Rock sculpture of Decebalus

Coordinates: 44°38′26″N 22°17′29″E / 44.64056°N 22.29139°E / 44.64056; 22.29139
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Side view
Full frontal view

The rock sculpture of Decebalus (Romanian: Chipul regelui dac Decebal) is a colossal carving of the face of Decebalus (r. AD 87–106), the last king of Dacia, who fought against the Roman emperors Domitian and Trajan to preserve the independence of his country, which corresponds to present-day Romania.

The sculpture is located near the city of Orșova, in Mehedinți County. It was made between 1994 and 2004, on a rocky outcrop on the river Danube, at the Iron Gates, which form the border between Romania and Serbia. The Dacian king's sculpture is the tallest rock relief in Europe, at 55 m (180 ft) in height and 25 m (82 ft) in width.


It was commissioned by Romanian businessman Iosif Constantin Drăgan and it took 10 years for twelve sculptors to complete it. The lead artist sculptor was Florin Cotarcea, from Orșova.[1] According to Drăgan's website, the businessman purchased the rock in 1992, after which the Italian sculptor Mario Galeotti assessed the location and made an initial model. The first six years involved dynamiting the rock into the basic shape, and the remaining four years were devoted to completing the detail.[2]

Under the face of Decebalus there is a Latin inscription which reads "DECEBALUS REX—DRAGAN FECIT" ("King Decebalus—Made by Drăgan"). The carving was placed opposite an ancient memorial plaque, carved in the rock on the Serbian side of the river facing Romania. The plaque, known as the Tabula Traiana, records the completion of Trajan's military road along the Danube and thus commemorates the final defeat of Decebalus by Trajan in 105, and the absorption of the Dacian kingdom into the Roman Empire. Drăgan wanted the Serbs to carve a giant head of a Roman Emperor, as if confronting Decebalus on the opposite side of the river, but the Serbs refused.[3]


Drăgan was a leading figure in the protochronism and Dacianism movements, nationalist ideologies which attempted to portray Romania as the major cradle of civilisation and which identified Romania with the Dacians and an ancient Thracian empire that supposedly dominated central Europe.[4] In this ideology, Dacia, the pre-Roman name of Romania, was the inheritor of this Thracian culture, a view expounded by Drăgan in his book and journal Noì, tracii ("We Thracians").[5]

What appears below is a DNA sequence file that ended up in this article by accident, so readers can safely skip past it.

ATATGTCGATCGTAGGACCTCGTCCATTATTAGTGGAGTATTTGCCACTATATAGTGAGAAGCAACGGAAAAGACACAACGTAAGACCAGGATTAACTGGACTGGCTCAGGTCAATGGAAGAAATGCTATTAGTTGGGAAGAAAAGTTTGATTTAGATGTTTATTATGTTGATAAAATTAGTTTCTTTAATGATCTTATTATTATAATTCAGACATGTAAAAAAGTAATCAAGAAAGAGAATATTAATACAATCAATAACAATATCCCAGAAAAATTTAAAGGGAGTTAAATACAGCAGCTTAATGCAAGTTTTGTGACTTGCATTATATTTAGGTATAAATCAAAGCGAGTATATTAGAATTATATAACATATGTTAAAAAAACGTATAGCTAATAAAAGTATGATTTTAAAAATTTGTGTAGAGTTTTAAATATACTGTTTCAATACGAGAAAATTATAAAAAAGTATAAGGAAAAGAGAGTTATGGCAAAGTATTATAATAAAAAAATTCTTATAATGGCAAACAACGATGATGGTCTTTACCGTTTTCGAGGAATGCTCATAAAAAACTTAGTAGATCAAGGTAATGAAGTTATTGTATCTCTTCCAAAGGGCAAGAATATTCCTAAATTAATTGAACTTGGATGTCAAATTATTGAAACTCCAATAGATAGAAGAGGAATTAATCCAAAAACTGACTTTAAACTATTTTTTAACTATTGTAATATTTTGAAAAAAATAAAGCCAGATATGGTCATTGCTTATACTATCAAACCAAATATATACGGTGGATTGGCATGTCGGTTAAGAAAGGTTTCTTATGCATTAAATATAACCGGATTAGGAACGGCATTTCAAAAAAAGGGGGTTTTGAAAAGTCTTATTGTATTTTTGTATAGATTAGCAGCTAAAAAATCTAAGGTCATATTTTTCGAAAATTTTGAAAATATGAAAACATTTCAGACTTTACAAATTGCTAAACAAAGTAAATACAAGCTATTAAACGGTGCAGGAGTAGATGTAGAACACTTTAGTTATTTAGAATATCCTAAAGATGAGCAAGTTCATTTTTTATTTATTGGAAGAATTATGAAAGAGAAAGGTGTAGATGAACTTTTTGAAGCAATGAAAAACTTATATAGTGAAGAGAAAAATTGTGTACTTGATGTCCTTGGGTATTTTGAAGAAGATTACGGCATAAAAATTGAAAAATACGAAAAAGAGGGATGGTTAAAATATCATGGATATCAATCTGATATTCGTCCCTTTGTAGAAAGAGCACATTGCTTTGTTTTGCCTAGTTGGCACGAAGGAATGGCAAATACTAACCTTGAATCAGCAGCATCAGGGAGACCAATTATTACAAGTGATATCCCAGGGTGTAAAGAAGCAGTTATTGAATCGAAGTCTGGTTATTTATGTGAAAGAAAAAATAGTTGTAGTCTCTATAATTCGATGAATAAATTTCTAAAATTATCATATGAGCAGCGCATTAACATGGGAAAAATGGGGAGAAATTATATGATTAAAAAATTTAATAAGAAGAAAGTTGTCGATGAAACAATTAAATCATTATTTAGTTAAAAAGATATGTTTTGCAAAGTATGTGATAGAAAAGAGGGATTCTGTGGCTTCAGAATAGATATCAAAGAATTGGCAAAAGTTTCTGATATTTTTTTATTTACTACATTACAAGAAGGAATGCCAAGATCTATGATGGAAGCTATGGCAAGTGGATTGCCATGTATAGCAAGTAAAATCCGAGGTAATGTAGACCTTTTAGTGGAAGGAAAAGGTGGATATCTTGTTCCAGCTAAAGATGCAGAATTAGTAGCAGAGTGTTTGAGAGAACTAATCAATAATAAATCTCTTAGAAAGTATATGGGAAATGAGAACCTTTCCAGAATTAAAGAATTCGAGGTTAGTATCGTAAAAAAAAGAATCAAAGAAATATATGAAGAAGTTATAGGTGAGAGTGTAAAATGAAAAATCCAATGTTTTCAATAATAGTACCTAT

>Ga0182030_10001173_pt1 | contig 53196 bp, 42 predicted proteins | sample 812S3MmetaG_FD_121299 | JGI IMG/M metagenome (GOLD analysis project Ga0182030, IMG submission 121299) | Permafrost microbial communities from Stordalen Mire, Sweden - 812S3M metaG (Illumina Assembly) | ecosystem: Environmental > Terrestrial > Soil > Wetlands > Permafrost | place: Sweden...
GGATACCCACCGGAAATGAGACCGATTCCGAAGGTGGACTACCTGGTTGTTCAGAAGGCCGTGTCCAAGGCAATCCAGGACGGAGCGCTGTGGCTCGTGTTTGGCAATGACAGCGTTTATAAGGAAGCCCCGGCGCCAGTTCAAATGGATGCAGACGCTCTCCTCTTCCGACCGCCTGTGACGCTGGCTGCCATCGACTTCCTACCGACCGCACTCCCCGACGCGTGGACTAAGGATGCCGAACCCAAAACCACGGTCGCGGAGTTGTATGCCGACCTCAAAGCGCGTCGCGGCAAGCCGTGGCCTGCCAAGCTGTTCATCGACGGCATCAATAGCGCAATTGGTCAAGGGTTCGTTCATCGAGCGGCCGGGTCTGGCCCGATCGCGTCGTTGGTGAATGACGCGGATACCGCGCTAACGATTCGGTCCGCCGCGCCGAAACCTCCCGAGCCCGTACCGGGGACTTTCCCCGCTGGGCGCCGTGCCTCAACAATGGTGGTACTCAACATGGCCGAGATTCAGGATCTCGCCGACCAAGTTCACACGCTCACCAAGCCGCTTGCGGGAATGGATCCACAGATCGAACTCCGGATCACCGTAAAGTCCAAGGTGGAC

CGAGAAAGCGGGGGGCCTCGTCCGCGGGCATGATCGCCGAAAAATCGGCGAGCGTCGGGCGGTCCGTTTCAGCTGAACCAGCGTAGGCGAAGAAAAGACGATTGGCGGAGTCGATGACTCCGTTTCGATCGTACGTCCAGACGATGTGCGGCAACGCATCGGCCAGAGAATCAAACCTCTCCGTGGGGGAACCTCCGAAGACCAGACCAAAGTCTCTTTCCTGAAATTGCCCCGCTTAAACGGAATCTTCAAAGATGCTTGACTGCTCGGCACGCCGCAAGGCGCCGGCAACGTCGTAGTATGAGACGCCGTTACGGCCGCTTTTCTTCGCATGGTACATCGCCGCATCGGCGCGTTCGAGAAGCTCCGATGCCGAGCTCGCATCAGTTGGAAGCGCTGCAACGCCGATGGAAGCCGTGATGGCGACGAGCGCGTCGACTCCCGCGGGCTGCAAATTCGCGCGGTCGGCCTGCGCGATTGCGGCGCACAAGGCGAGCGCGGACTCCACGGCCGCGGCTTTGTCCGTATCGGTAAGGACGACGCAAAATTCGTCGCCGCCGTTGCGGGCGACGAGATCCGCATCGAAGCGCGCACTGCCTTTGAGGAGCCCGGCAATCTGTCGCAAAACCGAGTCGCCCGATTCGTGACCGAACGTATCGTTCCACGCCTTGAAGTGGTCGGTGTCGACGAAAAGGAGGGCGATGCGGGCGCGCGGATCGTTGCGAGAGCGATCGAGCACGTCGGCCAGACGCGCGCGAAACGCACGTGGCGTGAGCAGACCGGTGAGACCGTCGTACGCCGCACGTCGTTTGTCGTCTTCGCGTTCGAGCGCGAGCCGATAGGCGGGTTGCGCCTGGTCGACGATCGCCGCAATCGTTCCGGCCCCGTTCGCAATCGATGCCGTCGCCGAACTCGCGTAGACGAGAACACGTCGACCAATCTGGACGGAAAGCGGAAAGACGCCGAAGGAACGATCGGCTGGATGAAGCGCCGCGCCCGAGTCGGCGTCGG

The Fundația Europeană Drăgan, Drăgan's foundation, states that "Giuseppe Costantino Dragan is a strong supporter of the theory that the original 'flame' of civilization started on the ancient territory of Romania and argues as much in his work".[2] Drăgan saw the sculpture as a signpost to the cradle of civilisation. He is quoted saying, "Anyone travelling towards 'Decebal Rex Dragan Fecit' is also travelling towards the origins of European civilization and will discover that a United Europe represents the natural course of history".[2]


Michael Palin in his 2007 book New Europe described the colossal head:

As we move into the Kazan Gorge, where a small valley enters the Danube from the Romanian shore, an enormous head is carved into the rock together with the Latin inscription 'Decebalus Rex - Dragan Fecit'. It turns out to be less ancient than I thought, in fact it dates from the 1990s. The carved figure, Decebalus, was a Dacian king who took on the armies of Emperor Trajan and is regarded as a great Romanian folk hero. Dragan, more prosaically, is a rich businessman who paid for it to be carved. On this slightly ominous note of resurgent nationalism, we pass into the gorge itself.[6]

Nick Thorpe in The Danube: A Journey Upriver from the Black Sea to the Black Forest writes,

Upstream from the church, the bulbous features of Decebal, moustachioed and wide-eyed, have been carved into the rock face, forty meters high and twenty five wide. The ancient Dacian leader stares across the river at the opposite cliff...The cliff, rising above his head into the wooded slope, provides him with the illusion of a large forehead or a pointed wizard's hat.[3]

See also[edit]


  1. ^ Daniela Schily, Matthias Eickhoff, Donau: von Regensburg zum Schwarzen Meer, DuMont Reiseverlag, 2010, p.237.
  2. ^ a b c "Fundatia Europeana Dragan, DECEBALUS REX DRAGAN FECIT, History of the monument". Archived from the original on 2014-08-14. Retrieved 2014-08-15.
  3. ^ a b Thorpe, Nick, The Danube: A Journey Upriver from the Black Sea to the Black Forest, Yale University Press, 2014. p.336.
  4. ^ Katherine Verdery, National Ideology under Socialism. Identity and Cultural Politics in Ceaușescu's Romania, University of California Press, 1991
  5. ^ Lucian Boia, History and Myth in Romanian Consciousness, Central European University Press, Budapest, 2001, p.105
  6. ^ "Palin's travels". Retrieved 2014-08-15.

External links[edit]

44°38′26″N 22°17′29″E / 44.64056°N 22.29139°E / 44.64056; 22.29139